Oregon Rising is a state-wide conversation focused on hearing what kind of education you want your community’s kids to receive. It is a non-partisan effort and it is not related to a bond or ballot measure.
Oregon Rising simply asks about your dream for Oregon’s kids. Share your voice!
Watch the Oregon Rising introduction video.
Watch the Oregon Rising State of the Schools video.
Oregon Rising is made possible by the memberships of the state’s organizations for teachers and educators, superintendents, administrators and elected school board members: COSA, OSBA and OEA. Learn more at www.oregon-rising.org.
After a rigorous selection process, Scott Curtis was selected as the Principal for Clackamas Academy of Industrial Sciences (CAIS) in Oregon City beginning in July.
Mr. Curtis is currently the Principal at Beavercreek Elementary in the Oregon City School District where he has worked for the past eight years as a dedicated leader and educator. Before his time at Beavercreek Elementary, Mr. Curtis has had positions as a middle school principal and as a high school assistant principal. As a teacher, he taught science and mathematics, disciplines that are part of the foundation of CAIS.
“I believe CAIS is doing some of the most exciting educational innovations in the region,” said Scott Curtis. “The career-ready and highly skilled students graduating from CAIS are well prepared to enter their chosen industry and find immediate success in both the local and global workforce.”
"Clackamas Academy of Industrial Sciences is designed to prepare an innovative workforce for the future,” said Larry Didway, Superintendent. “Scott Curtis is a highly skilled, competent and passionate leader who will continue to develop CAIS into the regional model of partnership with industry that it strives to be.”
Mr. Curtis will take over for Kyle Laier, who accepted the Principal position at Newberg High School beginning next school year. The district immediately launched a search for a new principal to begin at Beavercreek Elementary School on July 1, 2016.
Recently a team of Oregon City Service Learning Academy (OSCLA) staff were hand picked by the Lemelson Program at Massachusetts Institute of Technology (MIT) to conduct research as part of future student learning opportunities. The OSCLA staff were flown to Massachusetts and worked in the MIT labs to help create science and technology learning and teaching kits that will be used across the country as part of the JV InvenTeams Program.
InvenTeams are comprised of high school students, educators, and mentors that receive up to $10,000 each to invent technological solutions to real-world problems of their choosing. Through the JV InvenTeams program OCSLA has formed four of the thirteen JV InvenTeams in Oregon.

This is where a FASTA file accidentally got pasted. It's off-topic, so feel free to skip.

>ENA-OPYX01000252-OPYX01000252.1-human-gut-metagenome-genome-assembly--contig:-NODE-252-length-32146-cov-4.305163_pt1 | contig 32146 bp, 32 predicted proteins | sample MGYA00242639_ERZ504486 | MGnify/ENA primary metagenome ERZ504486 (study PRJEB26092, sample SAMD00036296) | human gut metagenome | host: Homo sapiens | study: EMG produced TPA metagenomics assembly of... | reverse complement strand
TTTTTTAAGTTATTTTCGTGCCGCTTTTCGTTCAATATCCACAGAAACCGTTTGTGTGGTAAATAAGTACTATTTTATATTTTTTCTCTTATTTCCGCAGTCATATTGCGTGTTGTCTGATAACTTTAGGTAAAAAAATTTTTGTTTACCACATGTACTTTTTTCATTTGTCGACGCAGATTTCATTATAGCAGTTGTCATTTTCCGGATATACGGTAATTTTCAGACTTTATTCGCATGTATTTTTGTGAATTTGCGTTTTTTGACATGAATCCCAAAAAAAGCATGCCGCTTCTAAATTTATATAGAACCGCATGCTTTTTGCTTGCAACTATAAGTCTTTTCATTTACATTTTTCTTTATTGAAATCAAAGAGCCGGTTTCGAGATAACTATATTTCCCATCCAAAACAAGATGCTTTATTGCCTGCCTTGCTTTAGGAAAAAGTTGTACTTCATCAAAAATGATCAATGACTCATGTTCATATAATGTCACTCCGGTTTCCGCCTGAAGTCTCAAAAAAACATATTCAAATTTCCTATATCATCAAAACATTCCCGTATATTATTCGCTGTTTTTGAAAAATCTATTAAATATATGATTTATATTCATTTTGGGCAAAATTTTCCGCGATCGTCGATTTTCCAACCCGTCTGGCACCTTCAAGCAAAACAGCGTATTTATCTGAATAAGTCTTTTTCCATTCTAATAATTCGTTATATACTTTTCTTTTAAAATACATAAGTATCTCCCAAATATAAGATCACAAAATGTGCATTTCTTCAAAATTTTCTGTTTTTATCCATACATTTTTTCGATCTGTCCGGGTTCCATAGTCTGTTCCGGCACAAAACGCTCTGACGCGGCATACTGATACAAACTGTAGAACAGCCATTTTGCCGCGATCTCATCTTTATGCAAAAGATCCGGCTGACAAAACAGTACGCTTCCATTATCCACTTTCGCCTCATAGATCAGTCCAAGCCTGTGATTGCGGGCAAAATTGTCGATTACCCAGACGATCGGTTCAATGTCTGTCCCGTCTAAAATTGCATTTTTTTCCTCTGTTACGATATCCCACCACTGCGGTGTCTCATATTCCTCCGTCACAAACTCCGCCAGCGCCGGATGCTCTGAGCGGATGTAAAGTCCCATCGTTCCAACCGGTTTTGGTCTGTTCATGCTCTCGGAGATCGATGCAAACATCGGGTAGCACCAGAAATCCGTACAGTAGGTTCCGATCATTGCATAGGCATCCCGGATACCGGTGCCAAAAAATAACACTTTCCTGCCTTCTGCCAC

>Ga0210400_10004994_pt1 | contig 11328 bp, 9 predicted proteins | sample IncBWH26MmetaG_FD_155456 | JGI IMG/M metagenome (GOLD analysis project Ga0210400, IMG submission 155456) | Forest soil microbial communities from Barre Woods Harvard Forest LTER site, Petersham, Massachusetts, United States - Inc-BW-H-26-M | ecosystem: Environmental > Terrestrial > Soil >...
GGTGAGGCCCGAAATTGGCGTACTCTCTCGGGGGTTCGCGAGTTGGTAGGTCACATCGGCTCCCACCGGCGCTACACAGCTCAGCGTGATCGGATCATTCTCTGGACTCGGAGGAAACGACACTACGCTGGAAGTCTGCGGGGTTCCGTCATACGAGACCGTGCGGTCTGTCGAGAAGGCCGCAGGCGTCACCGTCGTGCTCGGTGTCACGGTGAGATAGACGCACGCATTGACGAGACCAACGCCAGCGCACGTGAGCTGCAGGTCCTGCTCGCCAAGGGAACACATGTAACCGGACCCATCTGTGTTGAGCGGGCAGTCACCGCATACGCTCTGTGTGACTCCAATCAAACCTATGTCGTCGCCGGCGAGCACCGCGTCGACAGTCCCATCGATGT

While at MIT, the OSCLA staff helped create two future teaching units. The first unit focused on sound, with the goal of building an instrument and speaker. To better understand sound, the unit first explores electromagnetism and human anatomy, breaking down those topics into concepts students can easily grasp, then apply to the materials provided to invent an instrument of their individual design.
The second of the two units focused on optics, in particular, camera lenses. The unit will cover how shape and material of a lens can affect focal length, angle of view and zoom, and how aperture affects brightness and depth of field. To better understand lenses, optical calculations, biomimicry and camera prototyping were explored and applied as the team attempted to build a camera lens.
"This is incredibly exciting,” said Connie Curteman, Oregon City School Board Vice Chair. "I am constantly amazed by the creativity and enthusiasm of our teachers."
Using existing kits from Lemelson-MIT Program, OCSLA’s freshman and sophomores designed and made shoe soles while studying materials, chemistry, and molding. While studying circuits and textiles, students created a wallet that lit up when opened and other textiles of their own designing.
Oregon City School District is using a new safety reporting service that students, staff and parents can use to report tips on bullying, harassment, drugs, vandalism or any safety issue.
For future reference, you will be able to find the link to the safety reporting page on the bottom of nearly every school and district web page. Beyond the new system, you can of course still report in-person or via an existing communication channel to a teacher or administrator.
Every safety tip received is immediately logged, and our administration will be notified so that they can investigate and take appropriate action. With the new system, there is the available option to remain anonymous, yet still receive two-way communications using an access code.
Thanks in advance for your support and everything you do to help maintain a safe environment for our students.